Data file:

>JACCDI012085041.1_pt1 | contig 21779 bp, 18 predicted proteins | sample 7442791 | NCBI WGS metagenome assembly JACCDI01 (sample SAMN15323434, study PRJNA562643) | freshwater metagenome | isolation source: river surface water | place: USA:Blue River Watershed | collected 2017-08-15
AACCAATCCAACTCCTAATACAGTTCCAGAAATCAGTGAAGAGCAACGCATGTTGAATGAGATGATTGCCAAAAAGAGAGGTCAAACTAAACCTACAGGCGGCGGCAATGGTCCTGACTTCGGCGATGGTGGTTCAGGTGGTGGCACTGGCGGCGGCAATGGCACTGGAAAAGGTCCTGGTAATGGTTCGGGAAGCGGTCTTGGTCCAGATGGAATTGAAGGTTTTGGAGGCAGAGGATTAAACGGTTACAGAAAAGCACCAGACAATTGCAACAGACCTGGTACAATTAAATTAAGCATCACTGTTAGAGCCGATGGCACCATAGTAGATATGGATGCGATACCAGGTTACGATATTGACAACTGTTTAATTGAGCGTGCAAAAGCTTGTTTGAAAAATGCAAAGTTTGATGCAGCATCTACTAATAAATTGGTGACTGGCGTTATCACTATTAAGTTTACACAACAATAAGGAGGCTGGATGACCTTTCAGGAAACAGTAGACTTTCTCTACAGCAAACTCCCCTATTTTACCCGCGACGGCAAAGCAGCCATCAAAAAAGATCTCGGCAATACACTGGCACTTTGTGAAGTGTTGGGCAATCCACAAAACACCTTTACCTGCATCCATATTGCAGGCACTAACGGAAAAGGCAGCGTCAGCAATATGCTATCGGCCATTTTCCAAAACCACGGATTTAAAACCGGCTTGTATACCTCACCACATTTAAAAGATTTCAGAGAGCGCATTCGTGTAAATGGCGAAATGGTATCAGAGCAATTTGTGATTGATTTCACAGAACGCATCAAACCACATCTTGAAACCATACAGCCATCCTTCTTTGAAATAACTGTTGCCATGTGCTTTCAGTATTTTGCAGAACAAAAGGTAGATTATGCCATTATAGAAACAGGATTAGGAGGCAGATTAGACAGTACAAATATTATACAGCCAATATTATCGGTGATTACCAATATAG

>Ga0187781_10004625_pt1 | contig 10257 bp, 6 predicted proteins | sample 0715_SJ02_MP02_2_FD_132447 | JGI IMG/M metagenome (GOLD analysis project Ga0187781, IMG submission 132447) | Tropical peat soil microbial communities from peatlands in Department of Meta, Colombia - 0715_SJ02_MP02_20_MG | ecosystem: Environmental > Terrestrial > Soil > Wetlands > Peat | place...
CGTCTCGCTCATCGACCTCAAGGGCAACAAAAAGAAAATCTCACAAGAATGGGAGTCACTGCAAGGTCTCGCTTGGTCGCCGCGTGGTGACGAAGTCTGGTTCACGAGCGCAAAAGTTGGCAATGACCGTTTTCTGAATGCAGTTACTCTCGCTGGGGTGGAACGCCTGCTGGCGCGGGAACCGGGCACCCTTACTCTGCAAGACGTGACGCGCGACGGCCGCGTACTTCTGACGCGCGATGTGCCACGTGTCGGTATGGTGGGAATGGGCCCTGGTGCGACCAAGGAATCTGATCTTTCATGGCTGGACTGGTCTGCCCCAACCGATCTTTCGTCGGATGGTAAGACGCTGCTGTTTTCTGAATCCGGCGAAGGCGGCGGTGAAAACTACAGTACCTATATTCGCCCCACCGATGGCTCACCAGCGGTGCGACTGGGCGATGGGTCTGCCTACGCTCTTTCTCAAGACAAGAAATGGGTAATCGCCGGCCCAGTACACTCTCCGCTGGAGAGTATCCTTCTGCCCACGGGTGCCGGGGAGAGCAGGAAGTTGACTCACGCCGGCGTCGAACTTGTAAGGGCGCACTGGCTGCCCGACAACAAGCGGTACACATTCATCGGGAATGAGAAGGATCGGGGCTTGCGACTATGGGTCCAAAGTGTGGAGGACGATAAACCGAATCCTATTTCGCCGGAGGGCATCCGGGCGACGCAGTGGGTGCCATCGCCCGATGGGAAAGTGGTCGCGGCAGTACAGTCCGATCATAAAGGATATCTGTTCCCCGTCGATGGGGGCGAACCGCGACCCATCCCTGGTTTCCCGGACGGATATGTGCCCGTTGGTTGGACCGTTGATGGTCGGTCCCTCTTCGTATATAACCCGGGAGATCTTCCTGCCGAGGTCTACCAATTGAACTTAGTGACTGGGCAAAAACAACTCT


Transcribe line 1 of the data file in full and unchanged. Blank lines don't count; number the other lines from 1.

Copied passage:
>JACCDI012085041.1_pt1 | contig 21779 bp, 18 predicted proteins | sample 7442791 | NCBI WGS metagenome assembly JACCDI01 (sample SAMN15323434, study PRJNA562643) | freshwater metagenome | isolation source: river surface water | place: USA:Blue River Watershed | collected 2017-08-15